16 – Travelling Exhibition of Prints
On 24th of April 2016 in St Peter’s Art Museum and Event Venue, Cork, I had the pleasure of attending the 16 Art exhibition, curated by Jessie Malone in association with Cork and Limerick Printmakers, Belfast Print Workshop and Black Church Print Studio. Each artist was invited to make one image, in response to the theme of the 1916 Easter Rising, to an edition of twenty, on paper measuring sixteen inches square.
Jessie Malone curated this project in association with the Cork Printmakers to exhibit the visual responses of the Easter Rising from the collective talents of our printmaking artists throughout Ireland; showcasing a unique record of contemporary printmaking techniques and artistic comment to the public in the form of a boxset.
A boxset is common practice in the printmaking community. For this specific project, the 16 artists were asked to make one image to an edition of 20; each artist then receives a box set of all 16 prints and the remaining four box sets were given to each print workshop involved.
Limerick Printmakers: Des MacMahon, Suzannah O’ Reilly, Kate O’ Shea, Fiona Quill
Belfast Print Workshop: Leo Boyd, Helen Lavery, Josephine McCormack, Eamon McCrory
Cork Printmakers: Jessie Malone, Jim Sheehy, Sylvia Taylor, The Project Twins
Black Church Print Studio: Janine Davidson, Shane O’ Driscoll, Pauline O’ Farrell, Dorothy Smith
The participating artists exhibits;
- The Project Twins: Pillar
- Des MacMahon: On Both Sides
- Josephine McCormick: Poblacht na hEireann
- Helen Lavery: Memento
- Leo Boyd: Those Who Cannot Remember The Past Are Condemned To Invent It.
- Eamonn McCrory: A Walk Across Belfast, 2016
- Janine Davidson: The Ulster Problem
- Suzannah O’Reilly: An Fhis Glas
- Sylvia Taylor: Sadhbh Breathes Fire
- Jim Sheehy: In Memory
- Jessie Malone: Croi Na Crogach
- Dorothy Smith: Sign the Petition, Moore St., Dublin, 23rd February 2016
- Pauline O’ Farrell: Ready
- Shane O’Driscoll: MC100
- Fiona Quill: Meiteamorfois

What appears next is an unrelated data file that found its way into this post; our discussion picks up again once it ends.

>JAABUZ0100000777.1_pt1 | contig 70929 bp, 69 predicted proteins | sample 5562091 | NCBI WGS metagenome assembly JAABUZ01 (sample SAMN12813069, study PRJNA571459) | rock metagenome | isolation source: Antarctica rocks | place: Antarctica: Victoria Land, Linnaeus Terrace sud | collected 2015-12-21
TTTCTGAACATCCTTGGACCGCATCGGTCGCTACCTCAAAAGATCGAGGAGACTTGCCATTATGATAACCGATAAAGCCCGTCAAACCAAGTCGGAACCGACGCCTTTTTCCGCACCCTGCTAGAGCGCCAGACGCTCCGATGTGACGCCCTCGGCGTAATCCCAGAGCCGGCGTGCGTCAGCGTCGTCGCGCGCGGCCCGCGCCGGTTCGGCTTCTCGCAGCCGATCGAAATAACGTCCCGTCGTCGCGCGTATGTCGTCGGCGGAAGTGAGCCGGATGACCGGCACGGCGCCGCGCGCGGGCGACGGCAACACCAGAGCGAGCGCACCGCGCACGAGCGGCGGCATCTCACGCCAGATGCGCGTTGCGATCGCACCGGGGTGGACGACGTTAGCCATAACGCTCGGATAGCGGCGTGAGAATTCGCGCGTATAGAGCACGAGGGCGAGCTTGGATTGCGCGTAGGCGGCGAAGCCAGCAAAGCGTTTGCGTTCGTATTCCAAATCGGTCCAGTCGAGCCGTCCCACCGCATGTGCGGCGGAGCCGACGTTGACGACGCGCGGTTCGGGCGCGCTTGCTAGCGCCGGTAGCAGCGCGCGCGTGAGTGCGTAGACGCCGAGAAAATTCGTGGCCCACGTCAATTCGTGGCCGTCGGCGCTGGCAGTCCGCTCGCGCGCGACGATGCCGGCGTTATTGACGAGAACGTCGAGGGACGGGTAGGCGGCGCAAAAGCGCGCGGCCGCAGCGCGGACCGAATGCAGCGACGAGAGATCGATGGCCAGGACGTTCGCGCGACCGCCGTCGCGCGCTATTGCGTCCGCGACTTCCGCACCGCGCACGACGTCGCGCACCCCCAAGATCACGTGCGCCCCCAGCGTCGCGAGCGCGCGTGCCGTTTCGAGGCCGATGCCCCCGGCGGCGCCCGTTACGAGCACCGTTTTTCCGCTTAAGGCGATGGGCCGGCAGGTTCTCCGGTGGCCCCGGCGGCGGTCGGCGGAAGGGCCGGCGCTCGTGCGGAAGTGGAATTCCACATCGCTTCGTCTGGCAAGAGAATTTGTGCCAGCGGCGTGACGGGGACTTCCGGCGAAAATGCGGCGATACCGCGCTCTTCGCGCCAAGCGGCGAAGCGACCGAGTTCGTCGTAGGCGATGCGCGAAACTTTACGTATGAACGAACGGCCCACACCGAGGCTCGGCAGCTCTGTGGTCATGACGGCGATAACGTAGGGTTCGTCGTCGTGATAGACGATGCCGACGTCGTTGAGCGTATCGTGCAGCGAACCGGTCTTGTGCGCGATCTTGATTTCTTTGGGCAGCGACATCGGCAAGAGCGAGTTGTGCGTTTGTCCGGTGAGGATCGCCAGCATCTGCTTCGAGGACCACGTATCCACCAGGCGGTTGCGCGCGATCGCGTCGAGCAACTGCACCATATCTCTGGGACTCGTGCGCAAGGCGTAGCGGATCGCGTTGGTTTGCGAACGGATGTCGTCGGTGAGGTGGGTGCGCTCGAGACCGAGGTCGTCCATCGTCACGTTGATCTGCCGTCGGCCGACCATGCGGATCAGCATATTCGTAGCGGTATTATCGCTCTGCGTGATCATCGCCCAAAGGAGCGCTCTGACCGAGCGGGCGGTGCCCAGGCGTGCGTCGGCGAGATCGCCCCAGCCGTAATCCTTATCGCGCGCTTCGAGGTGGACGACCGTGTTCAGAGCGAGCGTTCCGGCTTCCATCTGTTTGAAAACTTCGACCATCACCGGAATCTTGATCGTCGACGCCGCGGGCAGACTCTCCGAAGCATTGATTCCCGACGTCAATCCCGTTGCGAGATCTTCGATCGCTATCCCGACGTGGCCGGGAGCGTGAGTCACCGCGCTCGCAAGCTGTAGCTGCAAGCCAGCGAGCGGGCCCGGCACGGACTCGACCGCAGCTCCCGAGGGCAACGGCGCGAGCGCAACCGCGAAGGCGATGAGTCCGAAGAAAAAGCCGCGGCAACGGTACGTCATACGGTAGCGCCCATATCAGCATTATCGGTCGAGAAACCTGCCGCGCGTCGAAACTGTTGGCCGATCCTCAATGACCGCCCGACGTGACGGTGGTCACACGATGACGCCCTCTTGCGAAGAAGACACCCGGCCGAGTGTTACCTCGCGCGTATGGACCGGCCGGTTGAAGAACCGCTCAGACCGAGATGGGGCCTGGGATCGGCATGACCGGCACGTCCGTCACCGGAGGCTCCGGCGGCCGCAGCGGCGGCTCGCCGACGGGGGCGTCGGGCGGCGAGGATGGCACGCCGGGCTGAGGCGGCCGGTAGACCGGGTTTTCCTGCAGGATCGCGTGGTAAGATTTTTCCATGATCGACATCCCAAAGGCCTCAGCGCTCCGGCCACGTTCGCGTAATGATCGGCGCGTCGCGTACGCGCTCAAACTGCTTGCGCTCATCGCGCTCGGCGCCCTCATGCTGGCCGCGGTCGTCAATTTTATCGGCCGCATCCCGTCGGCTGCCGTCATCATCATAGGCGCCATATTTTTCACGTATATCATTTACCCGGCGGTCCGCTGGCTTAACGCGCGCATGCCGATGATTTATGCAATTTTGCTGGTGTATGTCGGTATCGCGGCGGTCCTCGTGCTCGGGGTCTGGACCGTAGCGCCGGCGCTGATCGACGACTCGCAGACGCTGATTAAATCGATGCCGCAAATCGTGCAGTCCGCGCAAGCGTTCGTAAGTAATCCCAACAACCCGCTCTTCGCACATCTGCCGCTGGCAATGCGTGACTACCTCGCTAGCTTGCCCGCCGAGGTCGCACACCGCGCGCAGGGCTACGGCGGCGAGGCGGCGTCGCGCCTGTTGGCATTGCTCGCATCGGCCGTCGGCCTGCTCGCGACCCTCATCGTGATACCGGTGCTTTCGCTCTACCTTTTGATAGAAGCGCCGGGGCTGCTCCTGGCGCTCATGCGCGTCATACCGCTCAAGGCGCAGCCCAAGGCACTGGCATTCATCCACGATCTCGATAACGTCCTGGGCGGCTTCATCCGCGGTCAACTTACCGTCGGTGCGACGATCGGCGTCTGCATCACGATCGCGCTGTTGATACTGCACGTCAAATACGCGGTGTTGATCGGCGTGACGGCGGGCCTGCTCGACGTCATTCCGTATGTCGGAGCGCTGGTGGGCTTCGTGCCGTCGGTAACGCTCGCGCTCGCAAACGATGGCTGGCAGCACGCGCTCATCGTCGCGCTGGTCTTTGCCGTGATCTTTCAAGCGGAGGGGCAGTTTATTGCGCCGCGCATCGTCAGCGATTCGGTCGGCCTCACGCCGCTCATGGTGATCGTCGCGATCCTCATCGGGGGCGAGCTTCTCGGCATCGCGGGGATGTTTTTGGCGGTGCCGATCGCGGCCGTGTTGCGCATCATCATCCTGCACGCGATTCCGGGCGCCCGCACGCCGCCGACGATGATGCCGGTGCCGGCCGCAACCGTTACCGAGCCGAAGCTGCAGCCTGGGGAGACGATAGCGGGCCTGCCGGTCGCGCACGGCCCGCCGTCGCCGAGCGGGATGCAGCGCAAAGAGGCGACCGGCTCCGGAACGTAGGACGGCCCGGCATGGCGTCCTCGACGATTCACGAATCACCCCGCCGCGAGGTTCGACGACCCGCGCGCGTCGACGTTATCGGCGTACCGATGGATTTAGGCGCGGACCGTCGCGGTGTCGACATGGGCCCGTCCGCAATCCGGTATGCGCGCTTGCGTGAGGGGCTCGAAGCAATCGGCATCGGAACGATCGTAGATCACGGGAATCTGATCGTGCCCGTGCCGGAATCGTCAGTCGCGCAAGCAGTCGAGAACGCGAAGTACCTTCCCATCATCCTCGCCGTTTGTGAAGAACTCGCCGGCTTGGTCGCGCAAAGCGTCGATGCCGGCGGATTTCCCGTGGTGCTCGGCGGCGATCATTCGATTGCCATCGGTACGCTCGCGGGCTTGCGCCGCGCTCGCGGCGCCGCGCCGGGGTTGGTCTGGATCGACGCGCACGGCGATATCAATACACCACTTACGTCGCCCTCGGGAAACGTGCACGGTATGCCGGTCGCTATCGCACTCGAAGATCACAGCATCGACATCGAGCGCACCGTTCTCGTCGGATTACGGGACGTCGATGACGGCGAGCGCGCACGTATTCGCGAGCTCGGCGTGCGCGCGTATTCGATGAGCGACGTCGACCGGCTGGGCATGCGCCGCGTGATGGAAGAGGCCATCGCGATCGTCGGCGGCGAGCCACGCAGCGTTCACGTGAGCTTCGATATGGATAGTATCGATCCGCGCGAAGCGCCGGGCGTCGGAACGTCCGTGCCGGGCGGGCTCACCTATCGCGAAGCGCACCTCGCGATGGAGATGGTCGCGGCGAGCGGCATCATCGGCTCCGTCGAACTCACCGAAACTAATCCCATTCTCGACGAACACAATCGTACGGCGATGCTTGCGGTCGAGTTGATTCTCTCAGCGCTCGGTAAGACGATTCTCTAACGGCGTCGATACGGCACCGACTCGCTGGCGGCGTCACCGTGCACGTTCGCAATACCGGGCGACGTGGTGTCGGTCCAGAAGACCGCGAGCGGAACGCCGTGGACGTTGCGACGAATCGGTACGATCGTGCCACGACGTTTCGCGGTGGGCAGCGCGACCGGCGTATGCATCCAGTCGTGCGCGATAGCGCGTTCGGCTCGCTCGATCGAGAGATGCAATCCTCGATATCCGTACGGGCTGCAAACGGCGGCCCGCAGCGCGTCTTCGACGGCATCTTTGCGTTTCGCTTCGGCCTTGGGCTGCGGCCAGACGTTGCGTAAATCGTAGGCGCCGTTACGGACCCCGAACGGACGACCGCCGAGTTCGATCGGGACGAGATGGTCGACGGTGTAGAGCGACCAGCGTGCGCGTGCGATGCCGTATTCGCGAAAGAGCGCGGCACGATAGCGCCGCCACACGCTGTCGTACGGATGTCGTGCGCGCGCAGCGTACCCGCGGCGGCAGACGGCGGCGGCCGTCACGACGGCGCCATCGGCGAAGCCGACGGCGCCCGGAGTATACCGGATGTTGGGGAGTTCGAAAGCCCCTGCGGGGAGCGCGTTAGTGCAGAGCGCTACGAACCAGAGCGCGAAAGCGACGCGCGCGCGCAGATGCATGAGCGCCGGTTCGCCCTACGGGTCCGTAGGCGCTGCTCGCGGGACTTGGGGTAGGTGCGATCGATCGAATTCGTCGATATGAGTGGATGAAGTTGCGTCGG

- Kate O’Shea: I’m Just Like You
This boxset represents diverse contemporary printmaking techniques used today.
The screenprints by The Project Twins and Shane O’Driscoll are bold striking images alive with symbolism; both artists come from a graphic design background which is evident from their work.
Shane O’Driscoll chose to make a print of the famous Irish revolutionary leader Michael Collins as it is his 2nd Cousin. He placed Michael Collins in front of the Proclamation of the Irish Republic, an important document that represents a significant moment in the foundation of Irish independence. His use of bright colours give the print a contemporary feel, the neon orange, white & green representing the tricolor and the gold ink to incorporate the crest of the Irish Free State.
The Project Twins, the design duo, use of minimal forms, humour and visual wit in their work. A figure which also appears as a monumental pillar, draped in green, is depicted in a state of both rise and fall.The symbol of a pillar suggest multiple meanings, from the physical columns of the GPO to the representation of an important member of society, a basic fact or fundamental principle.
Fiona Quill and Suzannah O’Reilly used multiple processes to create their works. Suzannah’s print An Fhis Glas was created by combining photo etching, monoprint and screenprinting. Similarly, Fiona’s print Meitamorfóis was produced using monoprint & screenprinting. Meitamorfóis examines the ideology around the 7 female leaders of 1916. Fiona Quill gives an in-depth description of Meitamorfóis below:
“For the print Meiteamorfóis in response to the 1916 events, I decided to examine the ideology around the 7 female leaders of 1916. Knowing that energy can not be made or destroyed, I depict the 7 notorious female leaders of the Rising as atoms, believing that their energy still exists today and that it existed before them. Such great energy could, perhaps, now be dispersed back into fighting for rights all over the world and maybe the women of the Rising were fuelled by those that fought for their rights and freedom before them. To embody the movement of Cumann na mBan I took the Hare as a symbol. The Hare appears all over Irish folklore. The goddess Eostre’s chosen animal and attendant spirit was the hare. It represented love, fertility and growth and was associated with the Moon, dawn and Easter, death, redemption and resurrection. Eostre changed into a hare at the full Moon. Female warriors like Boudicca, who, it was said, released a hare as a good omen before each battle to divine it’s outcome by the hare’s movements. She took a hare into battle with her to ensure victory and it was said to have screamed like a woman from beneath her cloak. The transmigration of energy from one living being to another symbolises hope in the face of adversity and the power to change and transform.”
16 is a distinctive and fascinating exhibition displaying an interesting perspective of Irish history in the medium of printmaking.
16 has been exhibited in St Peters Church, North Main Street, Cork and in The Belltable, Limerick. 16 will be travelling next to Belfast Room in The Ulster Museum, Botanic Gardens, Belfast, County Antrim BT9 5AB, UK: 2 June – 2 July 2016. Finally it will be exhibited in Ormond Project Space, 6 Ormond Quay Lower, Dublin 30th June and will run until the 7th July. Also, the boxset has recently been invited to be exhibited in Liverpool in October for the Liverpool Irish Festival. I recommend if you are in Belfast or any of the other exhibition centres to definitely check it out!
For further information check out the blog: https://16boxset.wordpress.com/
Written by Matt Corrigan